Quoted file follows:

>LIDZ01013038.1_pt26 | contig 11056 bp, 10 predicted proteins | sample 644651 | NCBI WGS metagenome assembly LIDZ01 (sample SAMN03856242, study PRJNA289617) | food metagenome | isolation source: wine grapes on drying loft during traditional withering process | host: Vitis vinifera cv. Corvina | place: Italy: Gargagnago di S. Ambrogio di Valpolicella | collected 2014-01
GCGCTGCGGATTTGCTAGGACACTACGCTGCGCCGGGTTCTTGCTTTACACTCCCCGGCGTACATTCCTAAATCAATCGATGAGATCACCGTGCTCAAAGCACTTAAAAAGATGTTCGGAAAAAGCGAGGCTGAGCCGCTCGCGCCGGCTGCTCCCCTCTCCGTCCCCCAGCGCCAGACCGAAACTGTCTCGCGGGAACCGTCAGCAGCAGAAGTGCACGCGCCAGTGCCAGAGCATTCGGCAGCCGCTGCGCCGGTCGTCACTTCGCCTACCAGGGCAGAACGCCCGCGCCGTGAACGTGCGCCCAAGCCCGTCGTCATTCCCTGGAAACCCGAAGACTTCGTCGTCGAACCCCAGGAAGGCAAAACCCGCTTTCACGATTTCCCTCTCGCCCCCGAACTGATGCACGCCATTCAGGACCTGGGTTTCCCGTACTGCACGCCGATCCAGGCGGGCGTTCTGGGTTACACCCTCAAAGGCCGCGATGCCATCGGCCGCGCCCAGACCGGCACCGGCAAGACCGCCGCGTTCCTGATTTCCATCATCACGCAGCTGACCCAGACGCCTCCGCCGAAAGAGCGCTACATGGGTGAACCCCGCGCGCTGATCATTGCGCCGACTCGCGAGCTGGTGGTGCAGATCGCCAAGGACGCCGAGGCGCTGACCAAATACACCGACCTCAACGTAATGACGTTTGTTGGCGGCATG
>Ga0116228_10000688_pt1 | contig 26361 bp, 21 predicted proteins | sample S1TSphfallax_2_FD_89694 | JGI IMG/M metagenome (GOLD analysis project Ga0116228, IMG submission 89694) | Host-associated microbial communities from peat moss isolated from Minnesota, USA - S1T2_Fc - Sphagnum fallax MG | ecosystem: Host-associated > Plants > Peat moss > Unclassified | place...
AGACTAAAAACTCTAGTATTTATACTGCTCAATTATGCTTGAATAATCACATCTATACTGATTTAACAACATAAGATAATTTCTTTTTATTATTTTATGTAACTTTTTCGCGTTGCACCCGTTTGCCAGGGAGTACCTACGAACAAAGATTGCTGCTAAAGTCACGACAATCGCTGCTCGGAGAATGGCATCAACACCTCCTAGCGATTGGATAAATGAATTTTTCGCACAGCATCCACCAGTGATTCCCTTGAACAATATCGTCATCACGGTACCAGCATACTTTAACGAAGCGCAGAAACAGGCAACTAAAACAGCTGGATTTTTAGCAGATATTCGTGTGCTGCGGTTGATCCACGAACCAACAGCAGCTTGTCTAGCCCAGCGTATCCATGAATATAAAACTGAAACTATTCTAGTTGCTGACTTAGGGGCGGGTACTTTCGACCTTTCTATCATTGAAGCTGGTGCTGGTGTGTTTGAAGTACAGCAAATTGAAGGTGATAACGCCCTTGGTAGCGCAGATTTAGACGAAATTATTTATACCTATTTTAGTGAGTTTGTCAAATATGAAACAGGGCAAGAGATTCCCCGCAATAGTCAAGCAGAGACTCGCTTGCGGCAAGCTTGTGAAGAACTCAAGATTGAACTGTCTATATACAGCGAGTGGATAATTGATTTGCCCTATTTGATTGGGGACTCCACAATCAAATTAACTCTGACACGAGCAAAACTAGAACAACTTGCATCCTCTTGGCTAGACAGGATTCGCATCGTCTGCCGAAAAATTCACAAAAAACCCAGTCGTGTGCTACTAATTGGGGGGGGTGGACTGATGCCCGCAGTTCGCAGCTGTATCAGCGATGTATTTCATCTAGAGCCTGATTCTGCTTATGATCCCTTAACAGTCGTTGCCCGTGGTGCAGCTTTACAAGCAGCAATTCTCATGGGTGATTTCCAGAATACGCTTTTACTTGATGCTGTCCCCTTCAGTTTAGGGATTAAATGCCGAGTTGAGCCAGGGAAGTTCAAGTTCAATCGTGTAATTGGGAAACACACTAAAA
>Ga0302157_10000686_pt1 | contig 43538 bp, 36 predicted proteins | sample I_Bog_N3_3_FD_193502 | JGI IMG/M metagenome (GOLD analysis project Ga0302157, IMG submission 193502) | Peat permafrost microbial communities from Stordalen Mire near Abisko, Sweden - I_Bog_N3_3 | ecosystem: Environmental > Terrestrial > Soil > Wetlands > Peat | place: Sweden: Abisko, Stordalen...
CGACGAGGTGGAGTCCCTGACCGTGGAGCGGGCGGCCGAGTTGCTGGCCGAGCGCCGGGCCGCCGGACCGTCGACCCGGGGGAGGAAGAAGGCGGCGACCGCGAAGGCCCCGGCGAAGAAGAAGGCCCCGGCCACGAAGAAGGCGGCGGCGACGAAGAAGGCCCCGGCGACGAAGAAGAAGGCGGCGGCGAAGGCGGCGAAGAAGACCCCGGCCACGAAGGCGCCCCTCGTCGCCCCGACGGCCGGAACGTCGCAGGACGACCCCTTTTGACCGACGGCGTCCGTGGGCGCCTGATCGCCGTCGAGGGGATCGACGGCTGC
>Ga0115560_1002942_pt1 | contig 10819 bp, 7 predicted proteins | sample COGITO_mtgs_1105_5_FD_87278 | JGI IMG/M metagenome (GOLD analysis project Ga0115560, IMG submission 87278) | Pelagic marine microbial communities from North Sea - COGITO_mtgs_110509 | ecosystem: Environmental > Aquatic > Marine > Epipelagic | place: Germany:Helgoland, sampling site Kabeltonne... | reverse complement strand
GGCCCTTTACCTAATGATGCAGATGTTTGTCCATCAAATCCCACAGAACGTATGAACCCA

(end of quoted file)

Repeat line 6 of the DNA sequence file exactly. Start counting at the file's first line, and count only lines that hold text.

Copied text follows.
CGACGAGGTGGAGTCCCTGACCGTGGAGCGGGCGGCCGAGTTGCTGGCCGAGCGCCGGGCCGCCGGACCGTCGACCCGGGGGAGGAAGAAGGCGGCGACCGCGAAGGCCCCGGCGAAGAAGAAGGCCCCGGCCACGAAGAAGGCGGCGGCGACGAAGAAGGCCCCGGCGACGAAGAAGAAGGCGGCGGCGAAGGCGGCGAAGAAGACCCCGGCCACGAAGGCGCCCCTCGTCGCCCCGACGGCCGGAACGTCGCAGGACGACCCCTTTTGACCGACGGCGTCCGTGGGCGCCTGATCGCCGTCGAGGGGATCGACGGCTGC